Written by TheBigN
So of the series I’ve been watching so far, Sketchbook ~ full color’S~ (I don’t mind the ‘S, BTW) has been one of my favorites so far. If you’ve been reading my blog, you kinda had an idea that this would be the case, as well as some reasons why. Interesting characters experiencing life while doing nothing in particular, awesome scenery, decent music (love the OP a bit more that I maybe should), etc. I think what also adds to my enjoyment is my feeling that this anime might be a little primer on how to keep an open mind (tolerance, that sort of thing). Granted, this might be a bit much only after just viewing four episodes, but it works for me when I see the characters interact with each other.
From the get go, we see the show’s main main character Sora introduce herself as someone who tends to favor capturing moments that leave an impression with a sketchbook instead of a camera. Considering that often these moments are ephemeral at best in front of our eyes, and that a camera seems much better suited to the job, when Sora affirms that it just feels right with a sketchbook, things might seem a little odd. I brush that off as a nice idiosyncrasy at that, not considering it “normal”, but also not thinking it problematic enough to worry about, and even a little endearing to me. Yet when she also notes that she’s a little shy (not like Mugi-choco) and hesitant to talk strangers, it’s an understatement. It comes off more as being painfully bashful, enough to make me think that she’s afraid of getting to know people and that she’s very sensitive in her interactions, and it jarred my initial impressions concerning her. The manga has a nice, and funny, example of this when she first joins the school art club she’s a member in.
We see that Sora has more than just one or two things that are considered eccentric to those of us looking at her; in fact it wouldn’t be bad to say that in a way, she’s a lot like Osaka from Azumanga Daioh, though of different personalities and what not. Both characters usually go through life at their own pace, and while it looks like they have it together in terms of functioning, they experience things noticeably differently from what society sees as standard. But in both shows, they’re surrounded by friends who more or less accept them for who they are, and work through they’re ways of doing things. There have been a couple of scenes in where people like Asou (puppetmaster) and Hazuki (bargain hunter), and even Sora’s brother say things along the lines of “that’s how she is”, or “I can imagine Sora doing this”, and it’s all cool and stuff. It helps that most of the friends in both shows also have some eccentricities about their personas as well (Kurihara and her delight in observing nature, Negishi’s enjoyable irrational anger, Kasugano-sensei’s likes of chicken and yakitori in Sketchbook, e.g.).
In the case of Sketchbook, this acknowledgement and acceptance goes both ways as well, and I believe that it’s a hidden strength of the show. Because we mostly hear Sora through internal monologues (as she speaks few words), we get to learn more on how she thinks, the actions she goes through, and especially about her interests, as she’s a very inquisitive person. In that sense, observations are given, and those include what Sora thinks about other people. Episode 4 has Sora and Kurihara going to a nearby forest to sketch whatever holds their interests. At their destination, Sora spends a lot of time seeing Kurihara being in her element, even remarking that she’s a strange person for her enthusiasm. Yet while we have that, through little things, our protagonist realizes that these things are all a matter of perception. Before rain broke out, a bird flew low to the ground, and while Sora observes just that, Kurihara focuses on the insects that led to the bird (insects fly lower before rain because of added humidity, and so the bird flies lower to get them… or something like that). From that exchange, Sora understands that even though people might be looking at the same thing, they can be looking at it in different ways, and later on wants to try and see things from Kurihara’s POV. It’s executions of simple concepts like that which make watching shows like this fun for me. 😛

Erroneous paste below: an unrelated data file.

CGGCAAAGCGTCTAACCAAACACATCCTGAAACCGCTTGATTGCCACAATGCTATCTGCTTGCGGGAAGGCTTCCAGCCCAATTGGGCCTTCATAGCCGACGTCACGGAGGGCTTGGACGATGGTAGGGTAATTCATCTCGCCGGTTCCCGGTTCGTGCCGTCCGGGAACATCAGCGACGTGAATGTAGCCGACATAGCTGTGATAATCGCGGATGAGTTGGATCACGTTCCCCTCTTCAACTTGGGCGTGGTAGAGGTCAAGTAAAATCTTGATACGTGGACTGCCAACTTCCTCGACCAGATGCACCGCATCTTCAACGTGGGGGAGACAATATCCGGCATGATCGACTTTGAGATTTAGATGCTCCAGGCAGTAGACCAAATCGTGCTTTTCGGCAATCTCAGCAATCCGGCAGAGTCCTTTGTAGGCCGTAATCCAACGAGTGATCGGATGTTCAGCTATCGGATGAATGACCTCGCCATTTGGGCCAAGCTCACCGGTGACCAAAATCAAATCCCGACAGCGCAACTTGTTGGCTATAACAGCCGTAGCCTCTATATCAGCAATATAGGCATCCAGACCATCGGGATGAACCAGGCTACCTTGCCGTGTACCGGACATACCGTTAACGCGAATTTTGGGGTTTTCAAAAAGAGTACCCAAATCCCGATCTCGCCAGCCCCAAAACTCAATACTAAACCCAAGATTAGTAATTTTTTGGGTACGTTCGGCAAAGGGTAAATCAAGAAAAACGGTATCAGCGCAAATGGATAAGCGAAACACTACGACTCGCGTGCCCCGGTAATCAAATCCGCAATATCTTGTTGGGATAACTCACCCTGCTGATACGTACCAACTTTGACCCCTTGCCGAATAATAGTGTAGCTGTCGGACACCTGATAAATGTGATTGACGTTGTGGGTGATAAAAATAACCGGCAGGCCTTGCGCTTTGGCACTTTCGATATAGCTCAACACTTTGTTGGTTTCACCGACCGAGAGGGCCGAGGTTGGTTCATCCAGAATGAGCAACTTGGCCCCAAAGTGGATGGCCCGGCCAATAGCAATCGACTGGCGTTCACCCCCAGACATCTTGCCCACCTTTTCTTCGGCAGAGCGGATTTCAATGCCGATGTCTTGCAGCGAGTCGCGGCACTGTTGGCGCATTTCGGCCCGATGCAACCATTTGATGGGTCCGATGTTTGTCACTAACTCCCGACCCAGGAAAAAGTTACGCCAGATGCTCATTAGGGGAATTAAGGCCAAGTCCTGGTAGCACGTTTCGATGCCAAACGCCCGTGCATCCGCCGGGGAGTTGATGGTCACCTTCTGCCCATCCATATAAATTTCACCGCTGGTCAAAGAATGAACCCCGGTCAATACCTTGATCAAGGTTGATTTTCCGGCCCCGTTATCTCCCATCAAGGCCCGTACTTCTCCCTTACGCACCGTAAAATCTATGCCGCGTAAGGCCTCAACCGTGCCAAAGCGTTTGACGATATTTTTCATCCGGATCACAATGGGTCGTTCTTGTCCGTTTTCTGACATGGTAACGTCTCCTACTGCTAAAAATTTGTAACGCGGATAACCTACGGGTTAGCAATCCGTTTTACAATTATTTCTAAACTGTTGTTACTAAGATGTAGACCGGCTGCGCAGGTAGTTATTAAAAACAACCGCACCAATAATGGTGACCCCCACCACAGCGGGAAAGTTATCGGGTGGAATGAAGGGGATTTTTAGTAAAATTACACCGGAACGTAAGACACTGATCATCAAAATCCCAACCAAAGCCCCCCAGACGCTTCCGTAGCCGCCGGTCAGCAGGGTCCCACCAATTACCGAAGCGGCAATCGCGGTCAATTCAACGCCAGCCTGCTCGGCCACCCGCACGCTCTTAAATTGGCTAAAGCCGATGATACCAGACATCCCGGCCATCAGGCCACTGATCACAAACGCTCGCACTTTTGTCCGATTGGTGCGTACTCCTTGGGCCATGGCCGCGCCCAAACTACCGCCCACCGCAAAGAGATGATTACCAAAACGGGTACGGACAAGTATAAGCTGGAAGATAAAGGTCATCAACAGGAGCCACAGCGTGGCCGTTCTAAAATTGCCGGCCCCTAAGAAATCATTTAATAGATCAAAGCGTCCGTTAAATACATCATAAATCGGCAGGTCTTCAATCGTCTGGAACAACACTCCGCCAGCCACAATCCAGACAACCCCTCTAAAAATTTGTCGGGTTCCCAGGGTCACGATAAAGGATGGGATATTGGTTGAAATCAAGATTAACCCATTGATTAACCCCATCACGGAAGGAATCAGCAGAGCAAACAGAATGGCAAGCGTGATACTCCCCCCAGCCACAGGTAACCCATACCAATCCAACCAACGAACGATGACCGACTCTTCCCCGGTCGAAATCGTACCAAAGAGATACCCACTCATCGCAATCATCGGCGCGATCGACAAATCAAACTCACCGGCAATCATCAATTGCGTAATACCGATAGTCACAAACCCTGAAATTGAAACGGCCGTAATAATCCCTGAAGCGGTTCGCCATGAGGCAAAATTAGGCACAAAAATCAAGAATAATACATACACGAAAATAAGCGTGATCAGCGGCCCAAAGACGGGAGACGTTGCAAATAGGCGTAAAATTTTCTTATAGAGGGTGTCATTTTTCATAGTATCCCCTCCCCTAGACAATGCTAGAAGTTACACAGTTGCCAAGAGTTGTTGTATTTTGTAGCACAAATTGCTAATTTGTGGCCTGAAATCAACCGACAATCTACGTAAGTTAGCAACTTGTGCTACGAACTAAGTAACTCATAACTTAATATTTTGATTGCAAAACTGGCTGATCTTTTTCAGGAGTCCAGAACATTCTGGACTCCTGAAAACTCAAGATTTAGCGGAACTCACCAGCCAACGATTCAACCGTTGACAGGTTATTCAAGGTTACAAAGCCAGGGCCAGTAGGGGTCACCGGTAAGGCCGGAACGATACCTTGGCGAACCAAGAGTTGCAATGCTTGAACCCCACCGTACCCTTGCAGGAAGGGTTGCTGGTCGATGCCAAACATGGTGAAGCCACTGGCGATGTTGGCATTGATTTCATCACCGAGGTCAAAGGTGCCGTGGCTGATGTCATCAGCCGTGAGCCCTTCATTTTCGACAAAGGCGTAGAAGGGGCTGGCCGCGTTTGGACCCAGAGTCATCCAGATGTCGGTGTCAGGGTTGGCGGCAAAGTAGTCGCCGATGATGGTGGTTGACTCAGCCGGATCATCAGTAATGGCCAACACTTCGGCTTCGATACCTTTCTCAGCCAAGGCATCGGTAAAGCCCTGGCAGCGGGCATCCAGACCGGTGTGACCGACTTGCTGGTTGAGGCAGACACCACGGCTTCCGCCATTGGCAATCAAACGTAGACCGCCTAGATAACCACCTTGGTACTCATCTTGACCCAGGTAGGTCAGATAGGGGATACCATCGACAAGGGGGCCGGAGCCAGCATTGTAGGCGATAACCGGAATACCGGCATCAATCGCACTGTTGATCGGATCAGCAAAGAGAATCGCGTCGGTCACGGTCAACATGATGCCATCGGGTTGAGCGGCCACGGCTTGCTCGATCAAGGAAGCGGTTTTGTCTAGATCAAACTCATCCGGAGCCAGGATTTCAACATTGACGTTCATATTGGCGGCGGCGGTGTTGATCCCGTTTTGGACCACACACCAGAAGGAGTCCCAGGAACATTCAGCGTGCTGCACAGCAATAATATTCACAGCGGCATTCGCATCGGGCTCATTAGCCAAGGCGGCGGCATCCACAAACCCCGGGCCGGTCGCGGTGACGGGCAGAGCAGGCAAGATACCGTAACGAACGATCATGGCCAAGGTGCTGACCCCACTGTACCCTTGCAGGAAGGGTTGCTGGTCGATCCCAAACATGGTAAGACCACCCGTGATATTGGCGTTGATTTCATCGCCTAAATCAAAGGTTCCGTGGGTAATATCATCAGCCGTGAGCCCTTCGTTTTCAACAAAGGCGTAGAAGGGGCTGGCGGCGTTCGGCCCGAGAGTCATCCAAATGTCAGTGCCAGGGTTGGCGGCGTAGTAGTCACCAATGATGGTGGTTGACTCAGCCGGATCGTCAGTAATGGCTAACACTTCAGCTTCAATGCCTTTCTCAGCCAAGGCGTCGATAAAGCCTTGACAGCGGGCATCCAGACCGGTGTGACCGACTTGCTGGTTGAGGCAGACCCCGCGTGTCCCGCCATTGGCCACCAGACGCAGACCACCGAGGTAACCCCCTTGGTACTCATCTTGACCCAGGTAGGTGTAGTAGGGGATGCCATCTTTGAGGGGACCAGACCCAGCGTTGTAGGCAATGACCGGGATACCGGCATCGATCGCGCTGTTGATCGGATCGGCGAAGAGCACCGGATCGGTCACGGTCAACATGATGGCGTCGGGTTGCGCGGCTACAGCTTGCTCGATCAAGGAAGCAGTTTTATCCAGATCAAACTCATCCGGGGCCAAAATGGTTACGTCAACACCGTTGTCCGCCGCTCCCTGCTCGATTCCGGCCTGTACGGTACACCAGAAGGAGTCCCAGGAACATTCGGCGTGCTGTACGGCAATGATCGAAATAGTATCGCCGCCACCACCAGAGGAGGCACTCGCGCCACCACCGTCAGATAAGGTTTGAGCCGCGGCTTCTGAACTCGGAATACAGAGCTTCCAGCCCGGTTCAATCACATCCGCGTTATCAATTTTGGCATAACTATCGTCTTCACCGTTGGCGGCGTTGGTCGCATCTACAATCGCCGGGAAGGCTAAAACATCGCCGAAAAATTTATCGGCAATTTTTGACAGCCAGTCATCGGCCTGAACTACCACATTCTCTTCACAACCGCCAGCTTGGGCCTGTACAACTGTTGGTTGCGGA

In the same way Sora does this in show, I’m doing this while watching the show (out of… show…), even though it’s not necessary. While I’m noting how Sora’s reality contrasts with mine, I also attempt to try and observe what she sees as normal, so I can get a better idea of where she’s coming from. I want to figure out why I feel that discord and trying to mitigate that feeling, while at the same time hoping Sora becomes a little more confident in her interpersonal skills, since others seem more than willing to help her out. I want change to be reciprocal here, never mind that it’s just a piece of animated fiction and all that. This might just be me trying to inject some depth into a show that doesn’t have any (or doesn’t need it rather), but as always, doing this makes watching anime that much more fun for me. :3
And I agree with lastarial that we need an anime that focuses just on the teachers. They’re awesome stuff. 😛